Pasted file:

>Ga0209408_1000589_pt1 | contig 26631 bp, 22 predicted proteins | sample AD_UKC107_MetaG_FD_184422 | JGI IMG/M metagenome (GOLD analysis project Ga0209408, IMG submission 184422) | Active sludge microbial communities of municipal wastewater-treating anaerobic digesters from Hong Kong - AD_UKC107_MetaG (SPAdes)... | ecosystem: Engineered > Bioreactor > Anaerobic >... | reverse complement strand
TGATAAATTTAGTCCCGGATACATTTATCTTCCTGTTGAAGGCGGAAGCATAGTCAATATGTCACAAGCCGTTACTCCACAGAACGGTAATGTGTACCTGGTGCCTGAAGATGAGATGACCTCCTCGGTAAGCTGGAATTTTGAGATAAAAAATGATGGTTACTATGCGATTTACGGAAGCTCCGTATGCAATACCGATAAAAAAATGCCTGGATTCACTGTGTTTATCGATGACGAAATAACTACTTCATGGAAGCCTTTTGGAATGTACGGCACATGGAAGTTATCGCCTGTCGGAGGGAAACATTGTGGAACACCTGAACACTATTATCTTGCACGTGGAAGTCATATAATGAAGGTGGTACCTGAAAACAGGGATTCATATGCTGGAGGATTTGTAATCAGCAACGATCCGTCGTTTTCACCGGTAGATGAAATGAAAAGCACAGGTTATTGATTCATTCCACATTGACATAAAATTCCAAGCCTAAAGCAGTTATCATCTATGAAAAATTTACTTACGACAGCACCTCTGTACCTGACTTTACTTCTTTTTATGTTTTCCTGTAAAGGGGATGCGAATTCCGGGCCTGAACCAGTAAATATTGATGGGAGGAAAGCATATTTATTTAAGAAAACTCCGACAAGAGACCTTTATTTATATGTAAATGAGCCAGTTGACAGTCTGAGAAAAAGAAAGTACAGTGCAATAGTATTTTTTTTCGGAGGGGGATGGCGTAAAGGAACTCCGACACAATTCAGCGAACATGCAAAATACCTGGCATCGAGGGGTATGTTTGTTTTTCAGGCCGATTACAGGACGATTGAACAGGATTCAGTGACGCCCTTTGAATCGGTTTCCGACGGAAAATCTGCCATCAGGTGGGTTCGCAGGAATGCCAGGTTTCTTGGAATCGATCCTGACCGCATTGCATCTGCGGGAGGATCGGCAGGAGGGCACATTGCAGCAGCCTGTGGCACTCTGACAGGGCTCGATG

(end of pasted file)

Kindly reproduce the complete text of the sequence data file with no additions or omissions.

>Ga0209408_1000589_pt1 | contig 26631 bp, 22 predicted proteins | sample AD_UKC107_MetaG_FD_184422 | JGI IMG/M metagenome (GOLD analysis project Ga0209408, IMG submission 184422) | Active sludge microbial communities of municipal wastewater-treating anaerobic digesters from Hong Kong - AD_UKC107_MetaG (SPAdes)... | ecosystem: Engineered > Bioreactor > Anaerobic >... | reverse complement strand
TGATAAATTTAGTCCCGGATACATTTATCTTCCTGTTGAAGGCGGAAGCATAGTCAATATGTCACAAGCCGTTACTCCACAGAACGGTAATGTGTACCTGGTGCCTGAAGATGAGATGACCTCCTCGGTAAGCTGGAATTTTGAGATAAAAAATGATGGTTACTATGCGATTTACGGAAGCTCCGTATGCAATACCGATAAAAAAATGCCTGGATTCACTGTGTTTATCGATGACGAAATAACTACTTCATGGAAGCCTTTTGGAATGTACGGCACATGGAAGTTATCGCCTGTCGGAGGGAAACATTGTGGAACACCTGAACACTATTATCTTGCACGTGGAAGTCATATAATGAAGGTGGTACCTGAAAACAGGGATTCATATGCTGGAGGATTTGTAATCAGCAACGATCCGTCGTTTTCACCGGTAGATGAAATGAAAAGCACAGGTTATTGATTCATTCCACATTGACATAAAATTCCAAGCCTAAAGCAGTTATCATCTATGAAAAATTTACTTACGACAGCACCTCTGTACCTGACTTTACTTCTTTTTATGTTTTCCTGTAAAGGGGATGCGAATTCCGGGCCTGAACCAGTAAATATTGATGGGAGGAAAGCATATTTATTTAAGAAAACTCCGACAAGAGACCTTTATTTATATGTAAATGAGCCAGTTGACAGTCTGAGAAAAAGAAAGTACAGTGCAATAGTATTTTTTTTCGGAGGGGGATGGCGTAAAGGAACTCCGACACAATTCAGCGAACATGCAAAATACCTGGCATCGAGGGGTATGTTTGTTTTTCAGGCCGATTACAGGACGATTGAACAGGATTCAGTGACGCCCTTTGAATCGGTTTCCGACGGAAAATCTGCCATCAGGTGGGTTCGCAGGAATGCCAGGTTTCTTGGAATCGATCCTGACCGCATTGCATCTGCGGGAGGATCGGCAGGAGGGCACATTGCAGCAGCCTGTGGCACTCTGACAGGGCTCGATG